CITIZENSHIP AMENDMENT ACT 2019 AND NRC – AN ANALYSIS OF THEIR LEGALITY
By Akash Agarwal
The Citizenship Amendment Bill became a big debate since its introduction on 19th July 2016 in the Parliament. In 2019, the bill was passed despite numerous protests throughout the country. The CAA dealt with providing citizenship to illegal immigrants from specific religious groups – Hindus, Sikhs, Buddhists, Jains, Parsis, and Christians – from three countries – Bangladesh, Afghanistan and Pakistan, who came to India on or before 31st December 2014. One specific community was left out from the group – Muslims. The bill grants citizenship opportunity to refugees from specific religions and regions while leaving out a major religion and other important regions, thereby causing many humans residing within Indian territory to be displaced and left stateless when implemented with the NRC. This paper analyses CAA in light of India’s international obligations as well its constitutional provisions. First chapter of the paper highlights India’s international obligation. Second chapter provides an insight to the source of minority-majority situation existing in India and to the prevailing immigration and internal displacement situation in India since independence. Third chapter presents the evolution of the citizenship laws in India since its independence and the origin of NRC. The fourth and final chapter critically analyses CAA 2019 and Assam NRC procedure in light of all previous chapters, constitutional provisions, international obligations and presents its legal repercussions in India and on the international community upon implementation. It also highlights the contradiction of CAA 2019 and ‘person of Indian origin’ definition of Citizenship Act 1955.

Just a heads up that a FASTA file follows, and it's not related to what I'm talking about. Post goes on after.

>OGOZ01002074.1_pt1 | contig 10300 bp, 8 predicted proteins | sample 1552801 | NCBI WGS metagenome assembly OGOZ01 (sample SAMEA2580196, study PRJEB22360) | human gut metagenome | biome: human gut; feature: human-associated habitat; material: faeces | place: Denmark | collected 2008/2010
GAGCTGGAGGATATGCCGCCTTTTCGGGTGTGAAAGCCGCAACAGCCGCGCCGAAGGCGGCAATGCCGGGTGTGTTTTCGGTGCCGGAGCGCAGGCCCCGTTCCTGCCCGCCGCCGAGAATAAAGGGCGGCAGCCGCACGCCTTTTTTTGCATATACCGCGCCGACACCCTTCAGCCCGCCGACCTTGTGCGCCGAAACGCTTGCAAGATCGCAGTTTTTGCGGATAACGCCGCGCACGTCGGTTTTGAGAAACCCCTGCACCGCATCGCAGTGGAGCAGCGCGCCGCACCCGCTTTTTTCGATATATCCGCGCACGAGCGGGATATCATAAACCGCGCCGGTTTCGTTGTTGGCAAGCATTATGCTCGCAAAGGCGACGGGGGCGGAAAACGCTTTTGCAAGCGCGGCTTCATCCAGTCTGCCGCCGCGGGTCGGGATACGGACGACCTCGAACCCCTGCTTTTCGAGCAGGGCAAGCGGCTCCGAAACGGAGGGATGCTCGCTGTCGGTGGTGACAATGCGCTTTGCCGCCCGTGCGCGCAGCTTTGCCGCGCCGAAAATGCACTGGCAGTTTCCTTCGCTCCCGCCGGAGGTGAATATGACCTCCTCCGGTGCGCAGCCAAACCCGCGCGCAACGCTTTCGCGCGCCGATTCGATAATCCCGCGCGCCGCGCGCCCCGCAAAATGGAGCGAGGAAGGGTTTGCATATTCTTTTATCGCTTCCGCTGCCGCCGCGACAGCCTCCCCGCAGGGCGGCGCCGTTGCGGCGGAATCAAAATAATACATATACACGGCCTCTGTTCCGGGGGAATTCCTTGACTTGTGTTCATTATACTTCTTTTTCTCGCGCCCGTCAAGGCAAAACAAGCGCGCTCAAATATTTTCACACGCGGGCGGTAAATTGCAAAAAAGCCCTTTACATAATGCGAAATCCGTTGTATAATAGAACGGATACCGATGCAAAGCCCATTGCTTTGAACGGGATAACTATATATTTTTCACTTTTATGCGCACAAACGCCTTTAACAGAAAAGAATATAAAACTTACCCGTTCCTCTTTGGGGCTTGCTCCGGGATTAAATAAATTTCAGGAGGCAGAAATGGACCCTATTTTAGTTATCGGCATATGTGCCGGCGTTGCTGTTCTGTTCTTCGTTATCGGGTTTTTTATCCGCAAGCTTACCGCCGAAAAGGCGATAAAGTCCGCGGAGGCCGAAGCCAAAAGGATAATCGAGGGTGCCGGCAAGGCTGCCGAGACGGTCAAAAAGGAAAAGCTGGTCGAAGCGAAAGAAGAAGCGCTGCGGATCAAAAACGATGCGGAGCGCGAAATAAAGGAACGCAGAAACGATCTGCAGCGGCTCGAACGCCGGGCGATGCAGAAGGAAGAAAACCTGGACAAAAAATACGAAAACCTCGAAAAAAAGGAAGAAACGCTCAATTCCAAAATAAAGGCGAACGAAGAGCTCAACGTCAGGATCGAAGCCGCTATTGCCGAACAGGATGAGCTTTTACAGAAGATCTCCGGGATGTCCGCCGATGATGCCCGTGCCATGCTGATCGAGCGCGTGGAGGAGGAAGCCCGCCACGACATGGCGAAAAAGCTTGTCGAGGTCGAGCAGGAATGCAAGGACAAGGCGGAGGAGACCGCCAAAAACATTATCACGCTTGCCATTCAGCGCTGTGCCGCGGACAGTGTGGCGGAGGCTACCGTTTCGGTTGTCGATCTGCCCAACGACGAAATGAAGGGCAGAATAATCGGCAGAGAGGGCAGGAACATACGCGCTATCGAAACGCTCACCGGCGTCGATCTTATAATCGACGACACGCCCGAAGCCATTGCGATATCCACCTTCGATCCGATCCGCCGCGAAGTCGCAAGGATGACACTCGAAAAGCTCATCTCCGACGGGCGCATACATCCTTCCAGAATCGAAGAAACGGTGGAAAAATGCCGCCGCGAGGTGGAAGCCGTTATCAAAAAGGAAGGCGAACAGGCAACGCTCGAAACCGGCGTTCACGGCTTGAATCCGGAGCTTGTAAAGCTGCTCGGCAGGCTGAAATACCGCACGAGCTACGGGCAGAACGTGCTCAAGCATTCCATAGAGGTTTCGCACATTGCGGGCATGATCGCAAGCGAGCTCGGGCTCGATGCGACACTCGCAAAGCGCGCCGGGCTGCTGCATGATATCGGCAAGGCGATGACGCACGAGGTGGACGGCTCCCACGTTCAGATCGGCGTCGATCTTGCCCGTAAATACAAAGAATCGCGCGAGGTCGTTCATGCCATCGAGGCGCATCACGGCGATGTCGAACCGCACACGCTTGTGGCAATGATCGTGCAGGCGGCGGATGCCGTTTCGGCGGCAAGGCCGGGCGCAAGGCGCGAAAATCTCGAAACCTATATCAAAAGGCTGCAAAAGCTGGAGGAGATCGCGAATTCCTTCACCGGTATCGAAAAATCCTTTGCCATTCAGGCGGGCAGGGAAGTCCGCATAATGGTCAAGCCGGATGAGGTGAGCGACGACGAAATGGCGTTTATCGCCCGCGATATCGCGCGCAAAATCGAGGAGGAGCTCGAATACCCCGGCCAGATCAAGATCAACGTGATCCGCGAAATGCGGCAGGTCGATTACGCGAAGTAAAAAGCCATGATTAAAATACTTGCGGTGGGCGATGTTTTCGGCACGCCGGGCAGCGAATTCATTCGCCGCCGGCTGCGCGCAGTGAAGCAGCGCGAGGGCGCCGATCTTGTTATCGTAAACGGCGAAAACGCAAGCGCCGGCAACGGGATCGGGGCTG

CAA, NRC, discrimination, Muslims, refugees, immigration.
|Information||Lex Humanitariae: Journal for a Change, Volume II issue IV, Pages 615-630|
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